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Remembering and celebrating freedom

By By Trent Lott / u.s. senator
July 4, 2003
July 4th is a time to celebrate our nation's freedom. Freedom is the primary trait that has defined America for more than 200 years.
Even though we take our freedom for granted sometimes, when our Declaration of Independence was signed on July 4th 1776, freedom for common people was a novel concept among nations. For America freedom is the driving force behind our success. We should keep this in mind, not just on July 4th but year-round.
I've heard various theories on why some nations succeed while others fail. Folks have speculated on all types of causes for that everything from family structure, work ethic, and even climate.
However, I think it is personal freedom the freedom to worship as you see fit, the freedom to choose your own career, the freedom to choose your city or town, the freedom to raise a family, and the freedom to innovate. Without freedom, what incentive is there for people to better themselves? Without a way for people to better themselves, how can a nation achieve?
Former Israeli Prime Minister Benjamin Netanyahu once illustrated this concept in a speech. He asked the audience: What set America apart from the old Soviet Union during the Cold War? Why did one nation fail and the other succeed?
Both nations had about the same population. Both nations had vast amounts of good land and natural resources. In fact the Soviet Union had more in terms of raw materials.
The Soviets also had very capable, educated people. Her scientists, engineers, mathematicians, artists, and on down the line, were just as good or better than those anywhere else. There was certainly no shortage of physical and mental matter in the Soviet Union or the ability to shape that matter into something valuable.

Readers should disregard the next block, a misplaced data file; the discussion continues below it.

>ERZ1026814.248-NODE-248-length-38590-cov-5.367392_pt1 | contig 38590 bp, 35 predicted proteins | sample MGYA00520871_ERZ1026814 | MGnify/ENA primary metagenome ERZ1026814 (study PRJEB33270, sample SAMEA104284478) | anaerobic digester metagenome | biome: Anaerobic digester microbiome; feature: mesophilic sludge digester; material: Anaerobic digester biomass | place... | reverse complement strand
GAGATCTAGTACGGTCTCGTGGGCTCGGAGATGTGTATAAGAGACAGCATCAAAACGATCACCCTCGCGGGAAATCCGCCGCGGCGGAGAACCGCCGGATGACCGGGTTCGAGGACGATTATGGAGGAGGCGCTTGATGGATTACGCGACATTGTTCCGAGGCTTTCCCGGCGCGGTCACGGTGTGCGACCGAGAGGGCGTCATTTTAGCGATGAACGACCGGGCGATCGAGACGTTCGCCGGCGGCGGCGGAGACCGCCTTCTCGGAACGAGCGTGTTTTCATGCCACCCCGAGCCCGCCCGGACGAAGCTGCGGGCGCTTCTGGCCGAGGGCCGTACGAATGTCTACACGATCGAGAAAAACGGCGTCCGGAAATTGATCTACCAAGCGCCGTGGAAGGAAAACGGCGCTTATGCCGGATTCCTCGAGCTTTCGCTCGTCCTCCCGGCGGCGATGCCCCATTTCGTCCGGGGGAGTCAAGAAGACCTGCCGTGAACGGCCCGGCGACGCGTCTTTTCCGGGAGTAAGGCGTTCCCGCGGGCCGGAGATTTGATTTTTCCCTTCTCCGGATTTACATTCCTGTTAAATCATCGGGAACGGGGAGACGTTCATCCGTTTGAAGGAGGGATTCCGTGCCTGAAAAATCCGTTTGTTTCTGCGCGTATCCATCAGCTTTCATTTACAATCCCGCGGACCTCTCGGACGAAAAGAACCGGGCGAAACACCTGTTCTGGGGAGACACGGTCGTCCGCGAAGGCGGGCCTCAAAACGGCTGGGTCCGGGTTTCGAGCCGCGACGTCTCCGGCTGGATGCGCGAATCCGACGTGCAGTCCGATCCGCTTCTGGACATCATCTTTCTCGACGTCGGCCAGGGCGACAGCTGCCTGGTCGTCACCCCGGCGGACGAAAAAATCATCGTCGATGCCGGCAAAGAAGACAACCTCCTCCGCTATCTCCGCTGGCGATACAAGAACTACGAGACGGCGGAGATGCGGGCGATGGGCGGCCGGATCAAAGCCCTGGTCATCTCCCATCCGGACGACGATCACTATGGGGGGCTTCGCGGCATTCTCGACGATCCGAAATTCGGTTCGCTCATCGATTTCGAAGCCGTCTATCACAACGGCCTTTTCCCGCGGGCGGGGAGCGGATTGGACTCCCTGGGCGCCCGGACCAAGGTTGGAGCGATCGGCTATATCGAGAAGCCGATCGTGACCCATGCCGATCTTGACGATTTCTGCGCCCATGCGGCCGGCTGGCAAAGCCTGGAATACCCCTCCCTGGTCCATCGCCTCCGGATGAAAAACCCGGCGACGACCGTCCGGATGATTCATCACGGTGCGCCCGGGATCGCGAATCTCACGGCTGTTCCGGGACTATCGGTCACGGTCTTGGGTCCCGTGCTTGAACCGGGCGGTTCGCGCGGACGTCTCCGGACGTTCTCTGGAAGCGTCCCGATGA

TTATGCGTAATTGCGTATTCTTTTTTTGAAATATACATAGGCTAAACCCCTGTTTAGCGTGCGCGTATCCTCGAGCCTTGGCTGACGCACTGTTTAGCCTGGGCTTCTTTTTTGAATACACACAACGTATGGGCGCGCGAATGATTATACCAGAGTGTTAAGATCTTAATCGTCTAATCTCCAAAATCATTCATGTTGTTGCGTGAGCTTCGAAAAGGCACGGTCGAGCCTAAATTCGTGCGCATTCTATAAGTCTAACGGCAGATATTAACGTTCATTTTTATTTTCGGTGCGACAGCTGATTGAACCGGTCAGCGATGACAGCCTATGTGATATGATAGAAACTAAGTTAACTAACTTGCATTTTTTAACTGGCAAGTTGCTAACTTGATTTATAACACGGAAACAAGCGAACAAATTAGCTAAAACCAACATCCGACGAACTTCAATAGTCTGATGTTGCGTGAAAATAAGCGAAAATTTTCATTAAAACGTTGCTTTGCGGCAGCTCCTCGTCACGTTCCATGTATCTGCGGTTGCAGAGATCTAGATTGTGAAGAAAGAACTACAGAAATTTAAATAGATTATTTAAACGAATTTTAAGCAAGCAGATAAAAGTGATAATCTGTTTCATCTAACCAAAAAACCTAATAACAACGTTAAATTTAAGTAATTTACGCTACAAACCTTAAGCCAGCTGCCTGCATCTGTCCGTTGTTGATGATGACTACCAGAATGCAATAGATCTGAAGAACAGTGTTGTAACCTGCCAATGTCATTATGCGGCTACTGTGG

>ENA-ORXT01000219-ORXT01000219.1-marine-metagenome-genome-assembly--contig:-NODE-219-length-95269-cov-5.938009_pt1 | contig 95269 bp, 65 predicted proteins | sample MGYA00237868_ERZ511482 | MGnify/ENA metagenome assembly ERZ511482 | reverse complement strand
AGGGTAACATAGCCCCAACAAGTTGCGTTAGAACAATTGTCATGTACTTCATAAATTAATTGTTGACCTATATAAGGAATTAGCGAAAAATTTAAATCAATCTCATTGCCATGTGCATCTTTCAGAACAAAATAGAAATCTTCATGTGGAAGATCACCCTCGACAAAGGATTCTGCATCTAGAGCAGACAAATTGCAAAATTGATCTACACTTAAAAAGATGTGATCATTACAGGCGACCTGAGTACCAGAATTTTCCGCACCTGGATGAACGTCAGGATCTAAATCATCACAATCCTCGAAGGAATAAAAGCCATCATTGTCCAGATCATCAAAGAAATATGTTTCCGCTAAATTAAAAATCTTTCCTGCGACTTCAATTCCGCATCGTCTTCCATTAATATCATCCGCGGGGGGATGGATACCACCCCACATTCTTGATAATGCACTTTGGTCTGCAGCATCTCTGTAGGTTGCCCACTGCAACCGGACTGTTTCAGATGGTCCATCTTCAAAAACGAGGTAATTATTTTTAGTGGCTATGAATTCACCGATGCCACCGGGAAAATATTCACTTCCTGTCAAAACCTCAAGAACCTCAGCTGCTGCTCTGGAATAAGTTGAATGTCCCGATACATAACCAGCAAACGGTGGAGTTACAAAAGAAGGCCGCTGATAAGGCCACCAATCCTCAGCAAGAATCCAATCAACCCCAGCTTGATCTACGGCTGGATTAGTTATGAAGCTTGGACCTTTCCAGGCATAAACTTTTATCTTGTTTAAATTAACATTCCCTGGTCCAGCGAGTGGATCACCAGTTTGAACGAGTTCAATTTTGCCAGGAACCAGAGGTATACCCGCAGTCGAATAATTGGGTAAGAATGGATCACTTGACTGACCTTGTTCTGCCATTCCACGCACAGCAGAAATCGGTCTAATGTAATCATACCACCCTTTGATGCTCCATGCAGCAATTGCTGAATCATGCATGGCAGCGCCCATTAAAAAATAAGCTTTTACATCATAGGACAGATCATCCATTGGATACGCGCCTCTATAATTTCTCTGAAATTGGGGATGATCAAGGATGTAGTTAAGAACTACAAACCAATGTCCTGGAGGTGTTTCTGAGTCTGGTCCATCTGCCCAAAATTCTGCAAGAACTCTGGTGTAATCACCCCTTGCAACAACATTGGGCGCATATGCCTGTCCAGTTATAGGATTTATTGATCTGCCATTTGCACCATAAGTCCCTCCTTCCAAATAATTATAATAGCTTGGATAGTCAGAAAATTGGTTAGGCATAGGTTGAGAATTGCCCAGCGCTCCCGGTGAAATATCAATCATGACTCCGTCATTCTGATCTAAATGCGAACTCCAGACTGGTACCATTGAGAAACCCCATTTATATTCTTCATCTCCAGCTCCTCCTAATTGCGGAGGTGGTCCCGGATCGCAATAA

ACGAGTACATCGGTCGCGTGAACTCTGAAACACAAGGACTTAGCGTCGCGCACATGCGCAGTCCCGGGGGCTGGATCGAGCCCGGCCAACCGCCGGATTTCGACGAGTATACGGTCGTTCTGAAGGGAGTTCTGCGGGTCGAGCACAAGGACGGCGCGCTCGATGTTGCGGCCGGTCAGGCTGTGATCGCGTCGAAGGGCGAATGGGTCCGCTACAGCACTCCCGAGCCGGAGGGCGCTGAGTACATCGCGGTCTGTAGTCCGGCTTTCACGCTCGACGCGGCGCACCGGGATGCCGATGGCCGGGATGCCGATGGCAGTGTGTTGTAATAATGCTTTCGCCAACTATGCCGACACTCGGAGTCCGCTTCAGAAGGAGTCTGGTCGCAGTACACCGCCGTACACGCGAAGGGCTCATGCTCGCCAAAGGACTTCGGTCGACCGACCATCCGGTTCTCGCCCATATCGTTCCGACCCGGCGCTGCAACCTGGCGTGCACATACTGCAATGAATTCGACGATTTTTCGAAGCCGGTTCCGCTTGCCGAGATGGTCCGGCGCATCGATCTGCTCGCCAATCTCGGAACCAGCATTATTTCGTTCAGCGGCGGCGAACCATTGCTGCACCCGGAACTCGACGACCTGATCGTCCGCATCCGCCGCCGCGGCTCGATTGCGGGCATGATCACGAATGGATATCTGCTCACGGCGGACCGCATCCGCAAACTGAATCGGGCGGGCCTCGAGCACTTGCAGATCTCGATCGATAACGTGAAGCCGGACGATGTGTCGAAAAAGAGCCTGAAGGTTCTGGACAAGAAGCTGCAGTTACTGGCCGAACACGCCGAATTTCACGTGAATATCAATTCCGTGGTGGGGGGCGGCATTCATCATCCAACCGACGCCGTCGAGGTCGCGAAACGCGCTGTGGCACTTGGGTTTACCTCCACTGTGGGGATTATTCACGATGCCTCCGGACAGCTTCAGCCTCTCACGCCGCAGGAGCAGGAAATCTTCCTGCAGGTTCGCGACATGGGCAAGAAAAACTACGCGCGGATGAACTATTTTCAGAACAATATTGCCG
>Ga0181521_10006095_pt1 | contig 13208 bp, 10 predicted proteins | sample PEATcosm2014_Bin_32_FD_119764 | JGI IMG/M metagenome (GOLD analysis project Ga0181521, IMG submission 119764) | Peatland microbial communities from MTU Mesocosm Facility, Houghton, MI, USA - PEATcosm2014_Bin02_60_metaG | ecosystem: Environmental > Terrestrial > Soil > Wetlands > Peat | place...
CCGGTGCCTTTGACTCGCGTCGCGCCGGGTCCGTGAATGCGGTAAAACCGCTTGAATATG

Aware of their potential, in the tradition of centralized, communist planning, the Soviets built entire cities around certain industries and themes places dedicated to one particular state goal with the nation's best brains in those fields put in one place, working together.
Yet, as Netanyahu pointed out, those people still were not free. They could not profit freely from their many innovations and talents. They were not free to own a home or land. They had no basic freedoms guaranteed by a written constitution.
Under these circumstances, with the goals of the state supplanting those of the individuals, the only entity with freedom is the state, not the people. The personal freedom articulated so eloquently by our Founding Fathers two centuries ago is the cornerstone of our nation's success. It's why folks like Henry Ford, Thomas Edison and Bill Gates succeeded independently profiting from their success and spreading it to others, without some centralized state-sponsored program.
Freedom has given me the son of a pipefitter and school teacher the opportunity to live the American Dream, to start from very humble beginnings and to become your senator, and a representative of 2.8 million other Mississippians.
I'm sure you can point to things in your own life that are the result of freedom. Personal freedom is why we can read this column in a newspaper that is free to print what its publishers see fit. Personal freedom is why we don't have to worry about someone oppressing us for our religious or political views. Freedom is why someone can write a letter to this newspaper disagreeing with everything I say here, without fear of reprisal from the government or our fellow citizens.
Without freedom, all the brain power and physical resources in the world cannot make a successful, enduring nation. As we saw in the Soviet Union, in Eastern Europe, in Saddam's Iraq and in the Taliban's Afghanistan, totalitarian states may last for a season, but without freedom they cannot long endure.
Even the most cynical critic of America has to acknowledge freedom's success here, and in every place in which freedom has taken hold since the advent of America's example in Western Europe, in Japan, South Korea and in nations throughout the world which have emulated our traditions of personal freedom and representative government.
Freedom truly is something worth celebrating on July 4th and worth remembering every day.

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